The federal government is in control of the Colorado River. Federal officials with the Department of Interior and the Bureau of Reclamation are pressuring the seven western states to preserve the remaining water level and prevent the lakes from becoming dead pools. The seven states have yet to reach a deal and have failed to make the necessary cuts, leading to upcoming legal showdowns and possibly a new compact.
The seven affected states must submit a plan to conserve billions of gallons of water by 2023. So far, the negotiations are not looking good. The states in the Lower Basin of the Colorado River – California, Arizona and Nevada, are struggling to come up with a fair plan for all. The states in the Upper Basin – Colorado, Wyoming, New Mexico and Utah, are also clashing over resource allocation, and are blaming the Lower Basin states for not doing their part.
The leaders over urban and agricultural water districts are having difficult discussions about water cuts that would impact millions of people in different living environments. Which districts take precedence? Whose tap water will be restricted first? Who will pay the higher prices? Will the agricultural districts have enough water to keep crops alive? Will people living in the city be able to bathe?
“There are a lot of different interests at loggerheads. And there’s a lot to overcome, and there’s a lot of animosity,” said Kyle Roerink, executive director of the Great Basin Water Network. “It’s going to be a mess,” he continued. “I don’t see how we ever get over some of what I believe are irreconcilable differences among the states.”
In a congressional hearing on June 14, 2022, the federal government called for urgent action to cut current water usage by 15 to 30 percent. The Commissioner at the Bureau of Reclamation, Calimlim Touton, announced an additional 2 to 4 million acre per feet reduction in water use by 2023. She warned the states that the federal government will “act unilaterally to protect the system” if an agreement is not made over the next sixty-day period. This will likely lead to federal intervention, lawsuits and court battles. If the states do not come up with a plan to cut water usage, and legal proceedings are not enforced, the federal government will literally have to move in with the military to defend the precious Lake Mead and Lake Powell, shutting off supplies to millions. Sixty days have passed since the congressional hearing, and the states have still failed to finalize their cuts.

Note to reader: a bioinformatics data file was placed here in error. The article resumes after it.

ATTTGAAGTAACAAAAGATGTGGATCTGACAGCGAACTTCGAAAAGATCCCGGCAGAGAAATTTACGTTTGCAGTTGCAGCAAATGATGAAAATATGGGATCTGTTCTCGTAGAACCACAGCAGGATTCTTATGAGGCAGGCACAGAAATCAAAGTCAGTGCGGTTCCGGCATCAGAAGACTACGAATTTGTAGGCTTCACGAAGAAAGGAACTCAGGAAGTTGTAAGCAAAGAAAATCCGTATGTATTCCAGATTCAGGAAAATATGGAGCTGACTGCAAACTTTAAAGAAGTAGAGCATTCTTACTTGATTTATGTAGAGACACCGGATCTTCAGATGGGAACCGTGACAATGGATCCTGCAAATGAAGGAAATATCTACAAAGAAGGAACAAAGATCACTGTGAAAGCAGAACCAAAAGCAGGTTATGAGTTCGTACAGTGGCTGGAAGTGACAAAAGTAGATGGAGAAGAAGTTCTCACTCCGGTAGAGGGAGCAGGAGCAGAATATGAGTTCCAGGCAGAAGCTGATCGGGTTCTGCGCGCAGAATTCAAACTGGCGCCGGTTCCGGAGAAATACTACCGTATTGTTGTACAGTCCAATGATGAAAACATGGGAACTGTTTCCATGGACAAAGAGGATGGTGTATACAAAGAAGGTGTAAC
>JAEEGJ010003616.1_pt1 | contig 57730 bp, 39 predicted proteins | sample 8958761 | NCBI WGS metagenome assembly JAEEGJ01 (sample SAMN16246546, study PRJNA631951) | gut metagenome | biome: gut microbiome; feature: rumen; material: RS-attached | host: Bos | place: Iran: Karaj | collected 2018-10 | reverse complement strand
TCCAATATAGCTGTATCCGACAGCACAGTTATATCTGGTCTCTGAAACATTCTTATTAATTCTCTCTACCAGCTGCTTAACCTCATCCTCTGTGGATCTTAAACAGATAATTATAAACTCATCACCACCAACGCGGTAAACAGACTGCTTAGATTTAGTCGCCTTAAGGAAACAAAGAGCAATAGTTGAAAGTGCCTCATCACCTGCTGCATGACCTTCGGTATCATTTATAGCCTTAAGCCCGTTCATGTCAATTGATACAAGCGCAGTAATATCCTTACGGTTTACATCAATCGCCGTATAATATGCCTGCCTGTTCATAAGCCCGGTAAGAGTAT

States in the Upper Basin have pointed the finger at the states in the Lower Basin, because they traditionally use more of the water. The Imperial Irrigation District, which supplies water to farms in California’s Imperial Valley, controls the largest share of the water from the Colorado River.
The states in the Upper Basin believe the next cuts should come from the Lower Basin states, especially in California. Charles Cullom, executive director of the Upper Colorado River Commission, said that the four states in the Upper Basin have “limited” options available and cannot cut back any more, without compromising agriculture and livelihoods. He reports that the upper states “already suffer chronic shortages under current conditions.”
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